James Cook was one of the greatest sea navigators in history. In the late 1700s, he sailed from England around South Africa, to Tahiti, Australia and beyond. His eyes saw what very few had in his time. He and his men were aware of the risks of their adventure. He wrote, “every man
On his trip through the South Pacific, over 1000 new plant species were identified. One
“Crushed leaves of ‘tea trees’ were inhaled to treat coughs and colds…”
Since then we have learned much about the leaves from the tea tree and the oil extracted from it. The scientific community is validating what the Aborigines knew from their experience.
Of the three main infectious organisms that affect humans, tea tree oil has been found to effectively combat them all: fungi, bacteria
Using tea tree oil against herpes simplex virus in the lab greatly reduced virus titers. Researchers concluded
As mentioned, studies documenting tea tree oil’s efficacy are limited as it is
Antifungal & Yeast
During World War II an outbreak of foot fungus hospitalized hundreds of Australian soldiers. None of the ointments, lotions or medicines of that time worked to stop the fungus. One day a medic who was an Aborigine from Australia remembered about the tea tree. After coating affected soldiers’ feet with the pungent smelling oil, the fungus was killed within a few days. Tea tree oil has also been used to treat dandruff and oral thrush. In the lab, Candida albicans cells were treated with tea tree oil. It was found that “the different components of tea tree oil vary in their modes of action against yeasts and that tea tree oil has several mechanisms of antifungal action.”4
Tea tree oil has been found to be effective for treating ringworm and other fungal infections of the skin, such as athlete’s foot and jock itch, and fungal infection of the nails. It has also been used to treat boils and other localized bacterial infections.
Researchers at the University of Queensland in Australia evaluated tea tree oil and lavender oil as an effective treatment for head lice. Assessing 123 individuals with head lice as well as a control group, the authors of the study concluded, “The high efficacy of the melaleuca oil (tea tree oil) and lavender oil product and the head lice ‘suffocation’ product offers an alternative to the pyrethrins-based product…. Tea tree and peppermint caused the most repellence, and tea tree and lavender prevented some blood feeding on treated skin. Comparatively, tea tree oil was most efficacious, with DEET ranking equal second overall.”5 A 2008 study in the lab showed that a tea tree oil preparation was more effective against head lice than permethrin, a popular pharmaceutical remedy.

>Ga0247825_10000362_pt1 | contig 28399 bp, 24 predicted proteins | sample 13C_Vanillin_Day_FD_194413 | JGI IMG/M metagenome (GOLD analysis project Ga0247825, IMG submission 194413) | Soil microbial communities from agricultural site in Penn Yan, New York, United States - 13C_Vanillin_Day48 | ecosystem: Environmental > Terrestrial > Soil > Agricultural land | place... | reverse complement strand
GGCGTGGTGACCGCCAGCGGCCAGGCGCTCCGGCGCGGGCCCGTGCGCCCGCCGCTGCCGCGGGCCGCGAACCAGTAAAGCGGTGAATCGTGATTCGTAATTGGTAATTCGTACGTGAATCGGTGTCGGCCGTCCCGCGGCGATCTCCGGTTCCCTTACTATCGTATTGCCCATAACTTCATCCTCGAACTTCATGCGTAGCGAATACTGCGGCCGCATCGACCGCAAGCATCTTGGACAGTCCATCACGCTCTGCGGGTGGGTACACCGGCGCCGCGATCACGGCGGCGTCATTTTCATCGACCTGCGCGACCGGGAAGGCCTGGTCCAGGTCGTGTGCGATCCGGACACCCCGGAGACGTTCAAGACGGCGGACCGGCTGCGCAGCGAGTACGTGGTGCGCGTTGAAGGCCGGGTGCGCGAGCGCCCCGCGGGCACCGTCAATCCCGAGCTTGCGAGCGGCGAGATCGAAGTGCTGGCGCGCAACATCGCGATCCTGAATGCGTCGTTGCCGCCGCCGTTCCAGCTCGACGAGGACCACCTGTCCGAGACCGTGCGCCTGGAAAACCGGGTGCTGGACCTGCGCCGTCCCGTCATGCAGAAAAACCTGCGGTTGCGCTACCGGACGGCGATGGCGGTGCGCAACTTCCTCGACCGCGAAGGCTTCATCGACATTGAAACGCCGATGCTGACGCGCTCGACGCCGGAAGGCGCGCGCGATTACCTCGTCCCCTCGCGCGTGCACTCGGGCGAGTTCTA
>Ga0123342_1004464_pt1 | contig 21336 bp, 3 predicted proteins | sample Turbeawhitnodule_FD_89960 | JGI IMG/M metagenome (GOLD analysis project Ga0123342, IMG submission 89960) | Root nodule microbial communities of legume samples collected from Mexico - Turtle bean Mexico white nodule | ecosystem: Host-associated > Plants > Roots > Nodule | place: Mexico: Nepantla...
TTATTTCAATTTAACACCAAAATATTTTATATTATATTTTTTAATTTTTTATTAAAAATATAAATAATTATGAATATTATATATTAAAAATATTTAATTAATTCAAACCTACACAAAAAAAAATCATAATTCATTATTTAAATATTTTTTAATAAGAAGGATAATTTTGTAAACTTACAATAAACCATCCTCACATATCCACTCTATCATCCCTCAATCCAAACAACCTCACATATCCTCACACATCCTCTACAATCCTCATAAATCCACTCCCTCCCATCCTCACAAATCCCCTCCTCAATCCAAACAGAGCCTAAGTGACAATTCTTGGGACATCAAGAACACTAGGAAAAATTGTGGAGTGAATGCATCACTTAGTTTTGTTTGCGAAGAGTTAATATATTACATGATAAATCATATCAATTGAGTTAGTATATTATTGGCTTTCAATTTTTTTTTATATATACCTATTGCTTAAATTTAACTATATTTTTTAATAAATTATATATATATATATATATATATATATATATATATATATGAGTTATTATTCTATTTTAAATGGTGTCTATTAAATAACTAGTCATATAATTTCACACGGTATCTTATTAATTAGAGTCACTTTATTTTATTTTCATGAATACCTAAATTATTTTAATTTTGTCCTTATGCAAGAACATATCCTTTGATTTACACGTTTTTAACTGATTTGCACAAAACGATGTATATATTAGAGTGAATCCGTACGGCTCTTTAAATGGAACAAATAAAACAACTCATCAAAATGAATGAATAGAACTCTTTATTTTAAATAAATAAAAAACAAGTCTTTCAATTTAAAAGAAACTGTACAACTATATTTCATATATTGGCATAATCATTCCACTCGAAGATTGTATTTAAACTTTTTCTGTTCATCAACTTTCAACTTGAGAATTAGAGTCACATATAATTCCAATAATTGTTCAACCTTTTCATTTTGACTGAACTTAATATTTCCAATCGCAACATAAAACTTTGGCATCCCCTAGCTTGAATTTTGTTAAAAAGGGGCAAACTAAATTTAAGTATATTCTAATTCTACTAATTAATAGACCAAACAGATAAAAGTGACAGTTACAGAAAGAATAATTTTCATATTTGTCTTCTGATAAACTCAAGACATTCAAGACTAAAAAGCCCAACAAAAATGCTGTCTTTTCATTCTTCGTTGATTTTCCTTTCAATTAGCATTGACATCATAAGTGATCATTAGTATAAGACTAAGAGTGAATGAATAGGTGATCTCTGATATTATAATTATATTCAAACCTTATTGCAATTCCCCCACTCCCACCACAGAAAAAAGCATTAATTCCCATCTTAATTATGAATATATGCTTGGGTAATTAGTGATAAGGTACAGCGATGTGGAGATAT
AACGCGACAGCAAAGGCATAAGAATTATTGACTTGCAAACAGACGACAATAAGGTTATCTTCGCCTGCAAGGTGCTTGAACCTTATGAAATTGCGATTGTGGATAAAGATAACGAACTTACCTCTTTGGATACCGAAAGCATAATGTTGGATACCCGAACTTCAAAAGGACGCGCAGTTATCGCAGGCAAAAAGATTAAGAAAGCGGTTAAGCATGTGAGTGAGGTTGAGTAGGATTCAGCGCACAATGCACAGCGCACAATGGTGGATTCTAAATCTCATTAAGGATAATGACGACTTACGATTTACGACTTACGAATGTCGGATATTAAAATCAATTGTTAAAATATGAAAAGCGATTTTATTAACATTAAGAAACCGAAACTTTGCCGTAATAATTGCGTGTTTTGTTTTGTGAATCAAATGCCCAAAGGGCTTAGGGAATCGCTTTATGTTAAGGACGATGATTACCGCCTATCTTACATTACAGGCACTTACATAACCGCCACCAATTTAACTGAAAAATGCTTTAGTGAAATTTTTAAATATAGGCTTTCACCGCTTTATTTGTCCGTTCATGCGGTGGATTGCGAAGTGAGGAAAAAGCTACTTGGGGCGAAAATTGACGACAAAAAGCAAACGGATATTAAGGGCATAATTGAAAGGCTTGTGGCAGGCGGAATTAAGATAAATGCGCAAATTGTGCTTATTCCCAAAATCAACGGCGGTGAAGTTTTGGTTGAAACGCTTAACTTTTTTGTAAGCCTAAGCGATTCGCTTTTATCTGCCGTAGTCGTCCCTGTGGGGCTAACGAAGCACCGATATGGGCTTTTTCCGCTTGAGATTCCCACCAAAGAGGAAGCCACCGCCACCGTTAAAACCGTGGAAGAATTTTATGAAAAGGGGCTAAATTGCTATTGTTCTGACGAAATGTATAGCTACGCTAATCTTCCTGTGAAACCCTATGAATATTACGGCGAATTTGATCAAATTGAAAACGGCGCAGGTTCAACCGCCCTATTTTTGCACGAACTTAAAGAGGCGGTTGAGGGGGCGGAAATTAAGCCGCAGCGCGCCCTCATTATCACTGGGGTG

Tea tree oil has antiseptic and anti-inflammatory properties and is usually non-irritating.
Scabies results in red rashes that can be quite itchy. It is caused by mites burrowing into the skin. There has been some documentation of resistance to anti-parasitic compounds typically used to treat scabies. Concern over treatment failures has brought tea tree oil into the spotlight as an effectual option in the treatment of scabies.
Tea tree oil has also been used as a mosquito repellant and for treating their bites. Tea tree oil has antiseptic and anti-inflammatory properties and is usually non-irritating. Test a small area of skin before applying the oil liberally. If the essential oil irritates your skin, wash it off with soap and water and dilute the tea tree oil in five parts of jojoba or almond oil before reapplying.
Tea tree preparations may be as effective as drug therapy for the treatment of certain staph skin infections, according to reports in The Journal of Hospital Infection (2004; 56: 283–6). Two hundred and twenty-four people were studied and either treated with tea tree oil or typical drug therapies. Tea tree oil was found to be just as effective as the drug therapies in treating Methicillin-resistant Staphylococcus aureus. Whether from insects or the microscopic world, we face very real dangers, especially when we travel to unfamiliar areas of the globe. Tea tree oil seems like a well worth
- Cook, James. “Cook’s Journal: Daily Entries.” South Seas Voyaging Accounts. 6/13/1770. http://southseas.nla.gov.au/journals/2cook/17700613.html.
- Carson, C.F., Hammer, K.A., Riley, T.V. “Melaleuca
alternifolia(Tea Tree) Oil: a Review of Antimicrobial and Other Medicinal Properties.” Clinical Microbiology Reviews. http://cmr.asm.org/content/19/1/50.full.
- Schnitzler P, Schön K, Reichling J. “Antiviral activity of Australian tea tree oil and eucalyptus oil against herpes simplex virus in cell culture.” Pharmazie. 2001 Apr; 56(4):343-7. http://www.ncbi.nlm.nih.gov/pubmed/11338678.
- Hammer, K.A., Carson, C.F., Riley, T.V. “Antifungal effects of Melaleuca
(tea tree) oil and its components on Candida alternifolia , Candia albican glabrata Saccharomyces cerevisiae.” Journal of Antimicrobial Chemotherapy, Oxford Journals. 5/12/04. http://jac.oxfordjournals.org/content/53/6/1081.full. and
- “Treating head lice naturally.” The C.A.M. Report. 8/27/10. http://www.thecamreport.com/2011/01/treating-head-lice-naturally.
Risë Rafferty, RDN
Risë is a Registered Dietitian Nutritionist (RDN) and has been writing and teaching about health for many years. She loves the health message and takes great pleasure in seeing people thrive by the application of its principles. Her research and down-to-earth manner allow her to offer up the health message in both an intelligent and accessible manner. She and her husband, James Rafferty, have two children.